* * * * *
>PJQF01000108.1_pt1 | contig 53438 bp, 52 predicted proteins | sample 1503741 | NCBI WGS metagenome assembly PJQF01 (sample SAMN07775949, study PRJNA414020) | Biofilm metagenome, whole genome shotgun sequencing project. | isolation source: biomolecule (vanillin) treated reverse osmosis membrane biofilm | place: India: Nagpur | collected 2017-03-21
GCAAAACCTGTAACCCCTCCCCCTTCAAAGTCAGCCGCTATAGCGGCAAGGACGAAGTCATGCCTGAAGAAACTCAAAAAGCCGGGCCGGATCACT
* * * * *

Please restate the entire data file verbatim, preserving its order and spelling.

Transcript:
>PJQF01000108.1_pt1 | contig 53438 bp, 52 predicted proteins | sample 1503741 | NCBI WGS metagenome assembly PJQF01 (sample SAMN07775949, study PRJNA414020) | Biofilm metagenome, whole genome shotgun sequencing project. | isolation source: biomolecule (vanillin) treated reverse osmosis membrane biofilm | place: India: Nagpur | collected 2017-03-21
GCAAAACCTGTAACCCCTCCCCCTTCAAAGTCAGCCGCTATAGCGGCAAGGACGAAGTCATGCCTGAAGAAACTCAAAAAGCCGGGCCGGATCACT